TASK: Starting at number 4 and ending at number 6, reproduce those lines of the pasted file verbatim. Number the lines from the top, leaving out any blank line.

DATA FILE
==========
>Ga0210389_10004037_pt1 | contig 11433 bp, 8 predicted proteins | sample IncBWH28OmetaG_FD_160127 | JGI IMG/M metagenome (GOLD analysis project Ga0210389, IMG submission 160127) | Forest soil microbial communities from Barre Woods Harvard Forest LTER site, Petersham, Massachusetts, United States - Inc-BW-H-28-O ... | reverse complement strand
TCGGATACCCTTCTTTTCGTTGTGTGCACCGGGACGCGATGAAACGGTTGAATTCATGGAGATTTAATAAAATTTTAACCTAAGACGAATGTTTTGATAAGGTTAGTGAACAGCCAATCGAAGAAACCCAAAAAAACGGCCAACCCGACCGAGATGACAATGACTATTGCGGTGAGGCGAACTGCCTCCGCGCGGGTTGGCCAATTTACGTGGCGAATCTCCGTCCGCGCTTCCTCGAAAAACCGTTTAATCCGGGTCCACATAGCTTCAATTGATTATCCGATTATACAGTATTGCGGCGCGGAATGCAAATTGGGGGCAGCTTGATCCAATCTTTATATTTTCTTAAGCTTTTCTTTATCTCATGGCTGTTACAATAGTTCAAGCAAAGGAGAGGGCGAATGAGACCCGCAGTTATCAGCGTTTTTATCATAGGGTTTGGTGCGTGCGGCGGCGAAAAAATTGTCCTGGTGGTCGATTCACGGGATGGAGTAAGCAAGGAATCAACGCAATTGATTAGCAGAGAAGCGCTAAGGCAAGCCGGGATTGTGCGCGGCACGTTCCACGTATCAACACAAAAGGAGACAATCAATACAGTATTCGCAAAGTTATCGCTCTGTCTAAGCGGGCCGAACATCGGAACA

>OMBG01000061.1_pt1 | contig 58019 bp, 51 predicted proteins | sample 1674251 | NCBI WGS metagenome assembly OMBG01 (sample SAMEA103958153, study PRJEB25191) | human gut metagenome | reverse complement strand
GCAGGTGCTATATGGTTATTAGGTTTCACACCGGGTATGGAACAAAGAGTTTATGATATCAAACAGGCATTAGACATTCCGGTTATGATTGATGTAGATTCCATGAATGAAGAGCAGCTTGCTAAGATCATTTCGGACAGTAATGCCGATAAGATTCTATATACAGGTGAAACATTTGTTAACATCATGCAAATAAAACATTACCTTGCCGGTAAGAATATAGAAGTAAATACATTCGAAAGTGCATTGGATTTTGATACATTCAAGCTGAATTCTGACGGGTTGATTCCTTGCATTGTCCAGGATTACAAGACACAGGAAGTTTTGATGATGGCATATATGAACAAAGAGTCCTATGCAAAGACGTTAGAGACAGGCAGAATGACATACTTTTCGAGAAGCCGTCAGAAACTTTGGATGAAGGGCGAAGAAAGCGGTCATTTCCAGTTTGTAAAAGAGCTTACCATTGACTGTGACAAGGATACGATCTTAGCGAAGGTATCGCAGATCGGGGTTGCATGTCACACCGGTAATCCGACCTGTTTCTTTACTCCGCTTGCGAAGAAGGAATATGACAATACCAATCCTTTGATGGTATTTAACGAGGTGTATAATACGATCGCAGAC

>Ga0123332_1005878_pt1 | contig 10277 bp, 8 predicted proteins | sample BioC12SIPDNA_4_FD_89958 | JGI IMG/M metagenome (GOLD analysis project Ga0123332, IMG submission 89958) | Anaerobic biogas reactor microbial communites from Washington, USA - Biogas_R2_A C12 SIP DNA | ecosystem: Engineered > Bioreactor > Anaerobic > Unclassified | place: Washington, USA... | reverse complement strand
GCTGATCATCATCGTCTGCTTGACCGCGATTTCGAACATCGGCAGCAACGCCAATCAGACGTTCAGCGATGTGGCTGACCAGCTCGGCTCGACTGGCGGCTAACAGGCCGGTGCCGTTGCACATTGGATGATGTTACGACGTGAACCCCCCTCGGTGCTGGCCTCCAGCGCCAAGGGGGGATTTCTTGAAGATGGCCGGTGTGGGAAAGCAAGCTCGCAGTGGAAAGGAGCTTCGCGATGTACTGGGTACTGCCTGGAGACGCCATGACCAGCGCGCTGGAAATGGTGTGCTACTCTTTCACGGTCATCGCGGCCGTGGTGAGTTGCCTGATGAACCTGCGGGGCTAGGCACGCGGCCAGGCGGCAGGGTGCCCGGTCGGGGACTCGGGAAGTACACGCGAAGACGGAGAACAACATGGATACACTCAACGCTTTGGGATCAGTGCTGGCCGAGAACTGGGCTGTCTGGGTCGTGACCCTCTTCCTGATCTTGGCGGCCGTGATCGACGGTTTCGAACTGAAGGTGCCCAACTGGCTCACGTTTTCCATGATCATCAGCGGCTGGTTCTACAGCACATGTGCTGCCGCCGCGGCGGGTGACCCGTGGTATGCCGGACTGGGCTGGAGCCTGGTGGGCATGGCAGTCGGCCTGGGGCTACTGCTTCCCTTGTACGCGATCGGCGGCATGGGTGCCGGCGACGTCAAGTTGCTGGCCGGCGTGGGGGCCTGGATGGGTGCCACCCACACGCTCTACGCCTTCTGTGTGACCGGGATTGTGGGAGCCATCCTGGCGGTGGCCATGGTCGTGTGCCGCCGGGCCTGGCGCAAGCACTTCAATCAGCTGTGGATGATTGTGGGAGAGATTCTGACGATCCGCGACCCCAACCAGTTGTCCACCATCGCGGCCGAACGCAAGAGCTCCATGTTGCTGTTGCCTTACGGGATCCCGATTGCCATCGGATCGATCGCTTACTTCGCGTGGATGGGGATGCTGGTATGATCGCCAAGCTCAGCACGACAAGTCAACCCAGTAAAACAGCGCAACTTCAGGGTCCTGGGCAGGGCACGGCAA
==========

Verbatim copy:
GCAGGTGCTATATGGTTATTAGGTTTCACACCGGGTATGGAACAAAGAGTTTATGATATCAAACAGGCATTAGACATTCCGGTTATGATTGATGTAGATTCCATGAATGAAGAGCAGCTTGCTAAGATCATTTCGGACAGTAATGCCGATAAGATTCTATATACAGGTGAAACATTTGTTAACATCATGCAAATAAAACATTACCTTGCCGGTAAGAATATAGAAGTAAATACATTCGAAAGTGCATTGGATTTTGATACATTCAAGCTGAATTCTGACGGGTTGATTCCTTGCATTGTCCAGGATTACAAGACACAGGAAGTTTTGATGATGGCATATATGAACAAAGAGTCCTATGCAAAGACGTTAGAGACAGGCAGAATGACATACTTTTCGAGAAGCCGTCAGAAACTTTGGATGAAGGGCGAAGAAAGCGGTCATTTCCAGTTTGTAAAAGAGCTTACCATTGACTGTGACAAGGATACGATCTTAGCGAAGGTATCGCAGATCGGGGTTGCATGTCACACCGGTAATCCGACCTGTTTCTTTACTCCGCTTGCGAAGAAGGAATATGACAATACCAATCCTTTGATGGTATTTAACGAGGTGTATAATACGATCGCAGAC

>Ga0123332_1005878_pt1 | contig 10277 bp, 8 predicted proteins | sample BioC12SIPDNA_4_FD_89958 | JGI IMG/M metagenome (GOLD analysis project Ga0123332, IMG submission 89958) | Anaerobic biogas reactor microbial communites from Washington, USA - Biogas_R2_A C12 SIP DNA | ecosystem: Engineered > Bioreactor > Anaerobic > Unclassified | place: Washington, USA... | reverse complement strand
GCTGATCATCATCGTCTGCTTGACCGCGATTTCGAACATCGGCAGCAACGCCAATCAGACGTTCAGCGATGTGGCTGACCAGCTCGGCTCGACTGGCGGCTAACAGGCCGGTGCCGTTGCACATTGGATGATGTTACGACGTGAACCCCCCTCGGTGCTGGCCTCCAGCGCCAAGGGGGGATTTCTTGAAGATGGCCGGTGTGGGAAAGCAAGCTCGCAGTGGAAAGGAGCTTCGCGATGTACTGGGTACTGCCTGGAGACGCCATGACCAGCGCGCTGGAAATGGTGTGCTACTCTTTCACGGTCATCGCGGCCGTGGTGAGTTGCCTGATGAACCTGCGGGGCTAGGCACGCGGCCAGGCGGCAGGGTGCCCGGTCGGGGACTCGGGAAGTACACGCGAAGACGGAGAACAACATGGATACACTCAACGCTTTGGGATCAGTGCTGGCCGAGAACTGGGCTGTCTGGGTCGTGACCCTCTTCCTGATCTTGGCGGCCGTGATCGACGGTTTCGAACTGAAGGTGCCCAACTGGCTCACGTTTTCCATGATCATCAGCGGCTGGTTCTACAGCACATGTGCTGCCGCCGCGGCGGGTGACCCGTGGTATGCCGGACTGGGCTGGAGCCTGGTGGGCATGGCAGTCGGCCTGGGGCTACTGCTTCCCTTGTACGCGATCGGCGGCATGGGTGCCGGCGACGTCAAGTTGCTGGCCGGCGTGGGGGCCTGGATGGGTGCCACCCACACGCTCTACGCCTTCTGTGTGACCGGGATTGTGGGAGCCATCCTGGCGGTGGCCATGGTCGTGTGCCGCCGGGCCTGGCGCAAGCACTTCAATCAGCTGTGGATGATTGTGGGAGAGATTCTGACGATCCGCGACCCCAACCAGTTGTCCACCATCGCGGCCGAACGCAAGAGCTCCATGTTGCTGTTGCCTTACGGGATCCCGATTGCCATCGGATCGATCGCTTACTTCGCGTGGATGGGGATGCTGGTATGATCGCCAAGCTCAGCACGACAAGTCAACCCAGTAAAACAGCGCAACTTCAGGGTCCTGGGCAGGGCACGGCAA